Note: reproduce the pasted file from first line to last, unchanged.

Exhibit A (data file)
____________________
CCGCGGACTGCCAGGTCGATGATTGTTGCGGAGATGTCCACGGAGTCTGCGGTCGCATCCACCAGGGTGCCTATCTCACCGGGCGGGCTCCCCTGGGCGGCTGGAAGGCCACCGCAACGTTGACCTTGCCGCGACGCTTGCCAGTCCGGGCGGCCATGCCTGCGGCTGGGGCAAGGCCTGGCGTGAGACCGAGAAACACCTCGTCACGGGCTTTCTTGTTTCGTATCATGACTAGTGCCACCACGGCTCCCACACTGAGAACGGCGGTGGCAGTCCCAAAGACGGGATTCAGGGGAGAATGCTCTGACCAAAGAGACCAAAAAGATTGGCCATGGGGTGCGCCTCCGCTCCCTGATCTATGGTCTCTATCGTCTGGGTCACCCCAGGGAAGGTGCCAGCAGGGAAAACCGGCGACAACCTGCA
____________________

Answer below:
CCGCGGACTGCCAGGTCGATGATTGTTGCGGAGATGTCCACGGAGTCTGCGGTCGCATCCACCAGGGTGCCTATCTCACCGGGCGGGCTCCCCTGGGCGGCTGGAAGGCCACCGCAACGTTGACCTTGCCGCGACGCTTGCCAGTCCGGGCGGCCATGCCTGCGGCTGGGGCAAGGCCTGGCGTGAGACCGAGAAACACCTCGTCACGGGCTTTCTTGTTTCGTATCATGACTAGTGCCACCACGGCTCCCACACTGAGAACGGCGGTGGCAGTCCCAAAGACGGGATTCAGGGGAGAATGCTCTGACCAAAGAGACCAAAAAGATTGGCCATGGGGTGCGCCTCCGCTCCCTGATCTATGGTCTCTATCGTCTGGGTCACCCCAGGGAAGGTGCCAGCAGGGAAAACCGGCGACAACCTGCA